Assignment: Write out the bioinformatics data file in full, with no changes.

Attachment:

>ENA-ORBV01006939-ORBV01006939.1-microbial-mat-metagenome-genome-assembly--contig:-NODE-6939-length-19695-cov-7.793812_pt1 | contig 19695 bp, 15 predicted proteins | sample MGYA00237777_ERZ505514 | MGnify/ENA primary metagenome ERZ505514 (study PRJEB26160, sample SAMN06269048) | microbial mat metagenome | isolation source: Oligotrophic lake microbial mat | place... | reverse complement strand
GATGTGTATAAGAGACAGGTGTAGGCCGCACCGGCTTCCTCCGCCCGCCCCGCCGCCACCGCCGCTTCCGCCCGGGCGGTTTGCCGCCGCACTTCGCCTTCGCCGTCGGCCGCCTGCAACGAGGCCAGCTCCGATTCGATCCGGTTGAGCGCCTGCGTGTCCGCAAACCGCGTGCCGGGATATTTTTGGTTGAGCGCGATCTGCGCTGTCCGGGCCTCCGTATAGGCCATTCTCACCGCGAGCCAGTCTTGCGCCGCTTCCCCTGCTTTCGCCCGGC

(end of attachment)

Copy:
>ENA-ORBV01006939-ORBV01006939.1-microbial-mat-metagenome-genome-assembly--contig:-NODE-6939-length-19695-cov-7.793812_pt1 | contig 19695 bp, 15 predicted proteins | sample MGYA00237777_ERZ505514 | MGnify/ENA primary metagenome ERZ505514 (study PRJEB26160, sample SAMN06269048) | microbial mat metagenome | isolation source: Oligotrophic lake microbial mat | place... | reverse complement strand
GATGTGTATAAGAGACAGGTGTAGGCCGCACCGGCTTCCTCCGCCCGCCCCGCCGCCACCGCCGCTTCCGCCCGGGCGGTTTGCCGCCGCACTTCGCCTTCGCCGTCGGCCGCCTGCAACGAGGCCAGCTCCGATTCGATCCGGTTGAGCGCCTGCGTGTCCGCAAACCGCGTGCCGGGATATTTTTGGTTGAGCGCGATCTGCGCTGTCCGGGCCTCCGTATAGGCCATTCTCACCGCGAGCCAGTCTTGCGCCGCTTCCCCTGCTTTCGCCCGGC